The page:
Intense Irishry

By Catling, Patrick Skene | The Spectator, June 8, 2013 | Go to article overview

Intense Irishry


Catling, Patrick Skene, The Spectator


The Spoken Word:

Irish Poets and Writers British Library, £20, 3 CDS, 3 hours, 35 minutes ISBN 9780712351263 Here is further evidence that it is disillusioning, more often than not, to encounter close up any artist long admired at a distance. This generalisation applies to actors, musicians, painters and writers of all shapes and sizes, male and female.

Coiffure and couture are rarely sufficiently haute; on the other hand, bohemian grooming and costumes are often rather scruffy. In advanced cases, there are dangers of rheumy eyes and bad breath.

The Spoken Word, the British Library's admirable series of compact discs of historic literary recordings of lectures, readings and discussions from the archives of the BBC, audibly reduces icons to curios on an ordinary human scale. The latest discs, Irish Poets and Writers, take one back, as though by time machine, to Irish culture in the first half and middle of the 20th century, when Irishry was more intensely Irish than now, and regional accents were more distinctly differentiated. Since then, international and internal influences, most notably television, have had a homogenising effect, and have made the literary arts generally, alas, seem less important.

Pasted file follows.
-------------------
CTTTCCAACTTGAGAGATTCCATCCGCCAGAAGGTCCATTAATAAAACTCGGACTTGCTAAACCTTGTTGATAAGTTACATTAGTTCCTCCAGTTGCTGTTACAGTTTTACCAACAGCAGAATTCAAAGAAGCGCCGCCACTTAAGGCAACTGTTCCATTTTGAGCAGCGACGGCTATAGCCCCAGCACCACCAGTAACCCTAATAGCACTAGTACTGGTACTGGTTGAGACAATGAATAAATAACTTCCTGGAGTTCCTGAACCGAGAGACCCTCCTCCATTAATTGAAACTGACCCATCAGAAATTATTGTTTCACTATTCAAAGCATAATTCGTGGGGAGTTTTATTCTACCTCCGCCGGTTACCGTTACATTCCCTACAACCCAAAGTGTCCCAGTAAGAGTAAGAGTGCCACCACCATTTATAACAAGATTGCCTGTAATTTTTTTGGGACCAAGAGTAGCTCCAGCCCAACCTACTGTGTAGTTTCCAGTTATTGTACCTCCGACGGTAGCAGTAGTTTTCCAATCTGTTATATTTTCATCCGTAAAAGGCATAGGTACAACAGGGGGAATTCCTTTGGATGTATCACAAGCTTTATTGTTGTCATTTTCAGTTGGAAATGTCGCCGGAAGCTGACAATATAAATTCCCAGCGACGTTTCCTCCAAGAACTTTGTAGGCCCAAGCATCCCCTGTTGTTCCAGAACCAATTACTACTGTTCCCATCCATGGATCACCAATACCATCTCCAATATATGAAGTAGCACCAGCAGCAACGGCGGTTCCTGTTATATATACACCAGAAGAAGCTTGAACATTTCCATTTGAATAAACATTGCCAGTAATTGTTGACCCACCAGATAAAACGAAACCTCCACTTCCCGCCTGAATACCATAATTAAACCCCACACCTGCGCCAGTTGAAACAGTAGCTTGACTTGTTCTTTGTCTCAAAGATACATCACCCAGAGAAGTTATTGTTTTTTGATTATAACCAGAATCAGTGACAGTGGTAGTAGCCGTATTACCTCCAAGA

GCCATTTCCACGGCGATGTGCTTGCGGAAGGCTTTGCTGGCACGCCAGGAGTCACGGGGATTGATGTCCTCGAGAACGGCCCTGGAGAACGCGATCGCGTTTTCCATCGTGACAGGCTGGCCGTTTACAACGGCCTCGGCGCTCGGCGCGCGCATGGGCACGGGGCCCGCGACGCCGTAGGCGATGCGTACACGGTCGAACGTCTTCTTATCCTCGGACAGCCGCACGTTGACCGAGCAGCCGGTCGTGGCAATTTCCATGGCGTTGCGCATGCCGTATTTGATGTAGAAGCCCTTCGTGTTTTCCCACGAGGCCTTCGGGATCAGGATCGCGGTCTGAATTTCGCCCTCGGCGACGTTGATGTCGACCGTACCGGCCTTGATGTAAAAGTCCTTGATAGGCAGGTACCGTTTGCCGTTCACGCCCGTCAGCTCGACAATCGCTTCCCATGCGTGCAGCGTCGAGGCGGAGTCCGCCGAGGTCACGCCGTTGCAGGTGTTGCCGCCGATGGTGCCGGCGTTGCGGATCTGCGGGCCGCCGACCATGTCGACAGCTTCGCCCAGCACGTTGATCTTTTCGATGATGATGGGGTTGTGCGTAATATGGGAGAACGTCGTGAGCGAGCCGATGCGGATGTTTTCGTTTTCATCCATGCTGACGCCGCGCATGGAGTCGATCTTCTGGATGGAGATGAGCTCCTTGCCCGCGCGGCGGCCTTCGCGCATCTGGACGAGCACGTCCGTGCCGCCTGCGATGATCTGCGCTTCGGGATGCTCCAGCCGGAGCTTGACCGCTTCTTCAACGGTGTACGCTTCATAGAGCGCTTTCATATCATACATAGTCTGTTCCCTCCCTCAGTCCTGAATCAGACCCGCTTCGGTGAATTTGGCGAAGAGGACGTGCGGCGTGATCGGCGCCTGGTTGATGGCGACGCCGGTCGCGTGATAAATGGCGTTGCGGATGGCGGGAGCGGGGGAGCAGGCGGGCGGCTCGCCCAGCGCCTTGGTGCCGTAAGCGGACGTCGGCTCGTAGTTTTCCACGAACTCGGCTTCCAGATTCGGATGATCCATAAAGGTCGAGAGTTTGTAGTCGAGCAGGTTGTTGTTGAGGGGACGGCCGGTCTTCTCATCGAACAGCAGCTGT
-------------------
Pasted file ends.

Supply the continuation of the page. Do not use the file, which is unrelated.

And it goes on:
On this adventure in nationalistic nostalgia, one can listen to the recorded voices of Frank O'Connor, W.B.

Yeats, Sean O'Faolain, Patrick Kavanagh, Eavan Boland, George Bernard Shaw, Sylvia Beach, James Joyce, Sean O'Casey, Brendan Behan, Elizabeth Bowen, Mary Lavin, Liam O'Flaherty and Edna O'Brien. Some of them are easier to appreciate when their words are displayed only in writing; however, all of them aloud reveal aspects of their personalities that may have been previously less fully understood, ranging from modest to boisterous and even somewhat bombastic.

Listeners may find it entertaining to decide which are which.

Shaw, in arrogant Professor Higgins mode, yet teasingly facetious, casts doubt on the fidelity of the whole Spoken Word operation by pointing out that recorded voices are true to the speakers only when discs revolve at just the right speed. If gramophones were functioning at any other speed, he warned, 'what you are hearing may be grotesquely unlike any sound that has ever come from my lips', and thus may represent unfairly 'an amiable old gentleman of 71. …

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